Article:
How D.C. Mayor Fenty lost the black vote - and his job

Adrian Fenty, the youngest mayor in four decades of home rule, lost the Democratic mayoral primary to D.C. Council Chairman Vincent Gray.
By Paul Schwartzman and Chris L. Jenkins
Washington Post Staff Writers
Saturday, September 18, 2010; 10:41 PM

On the last weekend before the Democratic primary, D.C. Mayor Adrian M. Fenty competed in a triathlon, cut the ribbon at a dog park in Cleveland Park, shook hands in Adams Morgan and Dupont Circle, and attended a premiere of a documentary about his controversial schools chancellor.

His chief rival, Vincent C. Gray, meanwhile, was dropping in at no fewer than three black churches, in the Mount Vernon, Shaw and Fort Lincoln neighborhoods.

The election wasn't lost or won in a weekend, but how the candidates spent that time says something about why Gray defeated a sitting mayor with a long list of accomplishments.

Four years ago, Fenty captured the mayoralty as an Obama-style, post-racial black politician, one whose candidacy was not defined by race but by talk of competence, government efficiency and "best practices." It was an approach that was embraced by a broad coalition of white and black voters alike.

As mayor, Fenty retained his overwhelming popularity among white voters, as a breakdown of last Tuesday's vote demonstrates. But he lost the support of vast numbers of black voters who derided him for ignoring their communities and slashing government jobs. Many of those jobs were held by African Americans, who since the advent of D.C. home rule have used city employment as a stepping stone to the middle class.

As Fenty's mayoralty unfolded, discontent among black voters spread across the city, from affluent enclaves bordering upper 16th Street NW to middle-income areas such as Deanwood, in Northeast, and blue-collar neighborhoods east of the Anacostia River.

Study in black and white

A Washington Post analysis of Tuesday's primary shows the extent of that disaffection. Fenty won 53 of the city's majority-white census tracts but only 10 of those that are predominantly black. Gray, in contrast, captured 108 majority-black census tracts and just five that are majority-white.

Kelvin Carvana, 42, a black resident of Shepherd Park, in Northwest, who works in construction finance, said he was struck by the dearth of black appointees in the mayor's Cabinet. And he walked away from Fenty.

"In this area, you have the most educated, affluent collection of people of color in the entire country," Carvana said. "We're all articulate, we're all perceptive, and he didn't realize that that was his market. He thought he could just run roughshod and cater to whomever he wanted to cater to and leave people disenfranchised. He just thought we were going to sit there and take it."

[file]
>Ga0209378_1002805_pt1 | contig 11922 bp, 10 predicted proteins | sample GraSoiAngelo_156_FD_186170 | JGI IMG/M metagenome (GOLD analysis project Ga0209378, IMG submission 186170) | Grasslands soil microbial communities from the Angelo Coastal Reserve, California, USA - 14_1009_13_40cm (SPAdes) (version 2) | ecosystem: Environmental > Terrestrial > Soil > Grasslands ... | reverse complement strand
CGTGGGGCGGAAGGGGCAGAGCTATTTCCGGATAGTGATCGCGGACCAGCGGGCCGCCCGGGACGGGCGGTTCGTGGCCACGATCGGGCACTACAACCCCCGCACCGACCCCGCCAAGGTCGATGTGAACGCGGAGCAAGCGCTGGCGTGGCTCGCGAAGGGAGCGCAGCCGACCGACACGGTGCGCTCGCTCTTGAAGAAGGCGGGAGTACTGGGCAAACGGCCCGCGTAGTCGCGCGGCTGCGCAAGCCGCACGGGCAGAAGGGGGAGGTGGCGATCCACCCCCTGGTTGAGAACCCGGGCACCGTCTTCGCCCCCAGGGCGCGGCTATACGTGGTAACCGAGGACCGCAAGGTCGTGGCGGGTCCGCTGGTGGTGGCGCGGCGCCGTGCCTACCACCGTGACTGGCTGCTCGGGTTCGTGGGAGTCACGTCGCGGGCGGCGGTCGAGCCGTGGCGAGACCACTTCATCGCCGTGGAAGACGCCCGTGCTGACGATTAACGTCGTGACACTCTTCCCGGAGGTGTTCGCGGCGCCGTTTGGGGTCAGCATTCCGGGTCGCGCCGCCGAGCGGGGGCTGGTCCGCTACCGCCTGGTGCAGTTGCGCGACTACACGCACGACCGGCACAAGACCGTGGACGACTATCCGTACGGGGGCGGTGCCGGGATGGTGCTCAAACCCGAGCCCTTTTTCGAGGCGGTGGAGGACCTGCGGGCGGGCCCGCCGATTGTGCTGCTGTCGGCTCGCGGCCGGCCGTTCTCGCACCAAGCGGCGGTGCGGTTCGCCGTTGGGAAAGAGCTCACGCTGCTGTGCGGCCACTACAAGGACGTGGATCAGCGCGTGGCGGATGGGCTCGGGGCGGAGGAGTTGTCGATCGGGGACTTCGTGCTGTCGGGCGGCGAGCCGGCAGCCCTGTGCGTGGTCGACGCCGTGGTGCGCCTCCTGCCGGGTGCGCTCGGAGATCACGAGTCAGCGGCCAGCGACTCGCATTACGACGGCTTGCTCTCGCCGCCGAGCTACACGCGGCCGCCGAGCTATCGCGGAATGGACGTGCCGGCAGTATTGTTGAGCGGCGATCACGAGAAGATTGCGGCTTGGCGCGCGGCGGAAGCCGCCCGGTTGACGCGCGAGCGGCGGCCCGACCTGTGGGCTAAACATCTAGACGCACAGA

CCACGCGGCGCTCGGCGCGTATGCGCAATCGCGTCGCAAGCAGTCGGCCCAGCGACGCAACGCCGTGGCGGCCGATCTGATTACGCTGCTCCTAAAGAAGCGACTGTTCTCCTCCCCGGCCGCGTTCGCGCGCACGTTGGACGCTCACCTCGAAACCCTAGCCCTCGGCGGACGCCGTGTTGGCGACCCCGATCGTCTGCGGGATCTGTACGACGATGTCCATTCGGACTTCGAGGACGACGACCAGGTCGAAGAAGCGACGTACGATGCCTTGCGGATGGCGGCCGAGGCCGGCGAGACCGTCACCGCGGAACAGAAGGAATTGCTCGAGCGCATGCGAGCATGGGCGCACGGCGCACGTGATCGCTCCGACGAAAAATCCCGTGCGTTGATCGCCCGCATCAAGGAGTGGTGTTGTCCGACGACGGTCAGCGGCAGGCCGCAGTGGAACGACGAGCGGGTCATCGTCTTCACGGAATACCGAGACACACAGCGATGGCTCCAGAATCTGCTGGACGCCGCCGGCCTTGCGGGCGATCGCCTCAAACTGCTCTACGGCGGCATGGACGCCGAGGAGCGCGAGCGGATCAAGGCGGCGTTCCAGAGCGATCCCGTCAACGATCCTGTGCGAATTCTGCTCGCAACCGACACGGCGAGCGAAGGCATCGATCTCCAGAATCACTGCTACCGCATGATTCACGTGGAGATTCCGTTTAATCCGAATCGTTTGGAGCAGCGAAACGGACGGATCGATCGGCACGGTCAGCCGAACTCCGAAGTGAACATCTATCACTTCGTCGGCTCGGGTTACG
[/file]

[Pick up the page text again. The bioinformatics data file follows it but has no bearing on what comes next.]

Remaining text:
Although blacks and whites recognize the importance of the public schools as a vehicle for educating their children, blacks also see the school system as a primary employer, providing jobs to thousands of teachers, school bus drivers, administrators and secretaries. When Chancellor Michelle A. Rhee laid off hundreds of teachers, many blacks saw something more than a simple purge of poorly performing educators. They saw an assault on economic opportunity.

"He fired those teachers, that did it for me," said Wilson Givens, a retired, black equipment operator who lives in Anacostia, in Southeast, and voted for Fenty in 2006. "Does he understand that a job is a family's livelihood? I didn't know anybody who was fired personally, but I can relate. I know how it feels, and I felt for those teachers and their families. That was it for me. Would never trust him again."

At its core, the divide between how whites and African Americans viewed the election was rooted not so much in black-white tensions as in the perception among black residents that Fenty had disengaged from their communities. Frustration mounted as the Fenty administration added dog parks and miles of bike lanes while unemployment in Ward 8, home to the city's poorest neighborhoods, reached 30 percent.

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